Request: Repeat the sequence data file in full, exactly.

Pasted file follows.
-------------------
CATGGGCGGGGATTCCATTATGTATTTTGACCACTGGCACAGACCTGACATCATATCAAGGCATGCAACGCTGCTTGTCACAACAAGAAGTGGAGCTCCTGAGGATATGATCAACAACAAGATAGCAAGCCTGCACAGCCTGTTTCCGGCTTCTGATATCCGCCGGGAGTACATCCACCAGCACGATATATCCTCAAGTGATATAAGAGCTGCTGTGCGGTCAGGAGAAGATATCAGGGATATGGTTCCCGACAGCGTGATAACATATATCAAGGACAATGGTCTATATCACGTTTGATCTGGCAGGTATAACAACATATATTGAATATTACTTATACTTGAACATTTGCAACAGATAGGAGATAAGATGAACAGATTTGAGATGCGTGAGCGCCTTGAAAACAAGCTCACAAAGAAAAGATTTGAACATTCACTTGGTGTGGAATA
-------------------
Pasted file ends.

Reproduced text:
CATGGGCGGGGATTCCATTATGTATTTTGACCACTGGCACAGACCTGACATCATATCAAGGCATGCAACGCTGCTTGTCACAACAAGAAGTGGAGCTCCTGAGGATATGATCAACAACAAGATAGCAAGCCTGCACAGCCTGTTTCCGGCTTCTGATATCCGCCGGGAGTACATCCACCAGCACGATATATCCTCAAGTGATATAAGAGCTGCTGTGCGGTCAGGAGAAGATATCAGGGATATGGTTCCCGACAGCGTGATAACATATATCAAGGACAATGGTCTATATCACGTTTGATCTGGCAGGTATAACAACATATATTGAATATTACTTATACTTGAACATTTGCAACAGATAGGAGATAAGATGAACAGATTTGAGATGCGTGAGCGCCTTGAAAACAAGCTCACAAAGAAAAGATTTGAACATTCACTTGGTGTGGAATA